Because this is my first Ratio Rally post, I'll take a moment to explain my reasons for getting behind this. The idea is based around the fact that each type of flour weighs a different amount. Rice flour is going to weigh a different amount than tapioca starch, for example, and for those of us who have to bake gluten-free, all of these different combinations of flours that are necessary for successful gluten-free baking most definitely weigh a different amount than wheat flours. When we try to convert a recipe calling for regular, all-purpose wheat flour to a gluten-free product, it's often a long process with much failure because of this. When you use the flours according to their weight, however, your chances of success improve. And you can even leave out things like xanthan gum. (To see how I finally got success with a cake recipe using the weight idea that I'd failed at for two years with measuring, see this post.)
When I started reading the rally posts last month, I became excited about the possibility of taking this weight for the flours idea and taking it to the next level with weight for each main ingredient being used in a ratio. They kept talking about Michael Ruhlman's book, Ratio: The Simple Codes Behind the Craft of Everyday Cooking - and I immediately decided to buy it. If you haven't checked this book out yet and you have any passion at all for cooking and baking, you have no idea what you're missing.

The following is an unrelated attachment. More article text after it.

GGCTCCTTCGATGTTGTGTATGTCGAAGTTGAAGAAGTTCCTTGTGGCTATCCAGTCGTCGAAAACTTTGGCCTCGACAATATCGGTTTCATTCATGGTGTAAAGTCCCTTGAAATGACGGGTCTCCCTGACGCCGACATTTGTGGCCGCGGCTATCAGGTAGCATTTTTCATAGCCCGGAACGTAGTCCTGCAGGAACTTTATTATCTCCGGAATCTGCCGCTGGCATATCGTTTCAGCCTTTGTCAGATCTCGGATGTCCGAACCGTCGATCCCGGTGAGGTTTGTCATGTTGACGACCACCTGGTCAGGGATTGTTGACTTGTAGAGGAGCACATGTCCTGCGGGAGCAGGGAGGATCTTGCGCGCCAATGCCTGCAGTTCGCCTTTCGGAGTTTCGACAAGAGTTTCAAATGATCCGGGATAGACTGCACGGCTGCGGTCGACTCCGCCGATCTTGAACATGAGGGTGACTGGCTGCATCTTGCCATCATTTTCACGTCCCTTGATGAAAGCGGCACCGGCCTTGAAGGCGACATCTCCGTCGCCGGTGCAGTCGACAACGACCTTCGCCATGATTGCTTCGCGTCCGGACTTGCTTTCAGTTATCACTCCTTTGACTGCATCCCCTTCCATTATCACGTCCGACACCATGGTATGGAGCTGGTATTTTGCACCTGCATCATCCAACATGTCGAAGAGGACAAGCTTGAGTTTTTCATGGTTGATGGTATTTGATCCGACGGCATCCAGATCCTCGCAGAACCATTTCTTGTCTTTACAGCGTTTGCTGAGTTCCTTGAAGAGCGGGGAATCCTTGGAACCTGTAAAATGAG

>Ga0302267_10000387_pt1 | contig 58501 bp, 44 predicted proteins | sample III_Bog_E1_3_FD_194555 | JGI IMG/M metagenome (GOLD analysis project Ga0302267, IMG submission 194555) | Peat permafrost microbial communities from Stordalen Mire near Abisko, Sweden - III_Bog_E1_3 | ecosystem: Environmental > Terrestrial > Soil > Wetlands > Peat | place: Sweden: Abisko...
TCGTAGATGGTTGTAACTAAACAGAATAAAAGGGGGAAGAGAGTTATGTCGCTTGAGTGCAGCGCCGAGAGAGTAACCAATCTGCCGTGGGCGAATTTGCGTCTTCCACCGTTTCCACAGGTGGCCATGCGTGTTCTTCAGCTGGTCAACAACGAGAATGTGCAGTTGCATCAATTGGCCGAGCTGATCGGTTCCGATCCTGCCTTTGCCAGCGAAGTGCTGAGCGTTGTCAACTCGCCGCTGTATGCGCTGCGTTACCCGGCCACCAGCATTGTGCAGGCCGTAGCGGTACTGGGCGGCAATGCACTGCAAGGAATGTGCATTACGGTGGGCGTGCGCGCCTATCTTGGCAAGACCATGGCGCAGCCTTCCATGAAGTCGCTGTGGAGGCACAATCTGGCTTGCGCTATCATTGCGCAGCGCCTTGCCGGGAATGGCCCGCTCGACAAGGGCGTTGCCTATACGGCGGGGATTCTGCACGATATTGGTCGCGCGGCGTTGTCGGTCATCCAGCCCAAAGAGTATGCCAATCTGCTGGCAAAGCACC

I excitedly flipped through the pages when I first got it, stopping to read long sections at a time. My excitement kept increasing. When my husband came home, I couldn't contain myself. "You've got to see this book I got that's written by this genius guy!" I exclaimed, making him laugh. I'll admit that he didn't get quite as excited as I had upon the discovery of ratio-based recipes, but he was happy to see me so excited, and more than a little happy at the prospect of more experimental yummyiness.
Another thing about ratio and weight baking is yes, you do need a scale. This is a good thing - I've discovered that by doing it this way, I can dump pretty much everything into a bowl (one ingredient at a time, zero it out after each addition) and I'm dirtying less dishes. No measuring cups. This is the scale I use, but I plan to upgrade to the larger one at some point. I like this scale because not only does it have a pull-out display, it converts from ounces to grams and you can zero it out after each addition, which is a must if you're wanting to save time.